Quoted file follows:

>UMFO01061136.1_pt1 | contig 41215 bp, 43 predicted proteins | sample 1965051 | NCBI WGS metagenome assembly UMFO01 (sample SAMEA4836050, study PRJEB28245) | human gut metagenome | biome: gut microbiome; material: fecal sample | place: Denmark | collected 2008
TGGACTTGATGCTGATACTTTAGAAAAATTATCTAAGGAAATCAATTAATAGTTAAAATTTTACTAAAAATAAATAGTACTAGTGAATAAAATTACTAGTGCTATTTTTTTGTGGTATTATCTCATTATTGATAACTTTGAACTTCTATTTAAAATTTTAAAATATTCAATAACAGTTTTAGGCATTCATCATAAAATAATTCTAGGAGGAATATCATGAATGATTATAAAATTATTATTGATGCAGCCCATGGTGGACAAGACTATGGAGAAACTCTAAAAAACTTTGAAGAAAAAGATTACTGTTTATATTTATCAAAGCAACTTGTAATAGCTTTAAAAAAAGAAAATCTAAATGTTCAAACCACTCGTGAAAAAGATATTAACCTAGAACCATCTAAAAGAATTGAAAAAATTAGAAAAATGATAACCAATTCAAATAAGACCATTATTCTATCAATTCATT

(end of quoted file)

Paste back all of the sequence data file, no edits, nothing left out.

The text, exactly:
>UMFO01061136.1_pt1 | contig 41215 bp, 43 predicted proteins | sample 1965051 | NCBI WGS metagenome assembly UMFO01 (sample SAMEA4836050, study PRJEB28245) | human gut metagenome | biome: gut microbiome; material: fecal sample | place: Denmark | collected 2008
TGGACTTGATGCTGATACTTTAGAAAAATTATCTAAGGAAATCAATTAATAGTTAAAATTTTACTAAAAATAAATAGTACTAGTGAATAAAATTACTAGTGCTATTTTTTTGTGGTATTATCTCATTATTGATAACTTTGAACTTCTATTTAAAATTTTAAAATATTCAATAACAGTTTTAGGCATTCATCATAAAATAATTCTAGGAGGAATATCATGAATGATTATAAAATTATTATTGATGCAGCCCATGGTGGACAAGACTATGGAGAAACTCTAAAAAACTTTGAAGAAAAAGATTACTGTTTATATTTATCAAAGCAACTTGTAATAGCTTTAAAAAAAGAAAATCTAAATGTTCAAACCACTCGTGAAAAAGATATTAACCTAGAACCATCTAAAAGAATTGAAAAAATTAGAAAAATGATAACCAATTCAAATAAGACCATTATTCTATCAATTCATT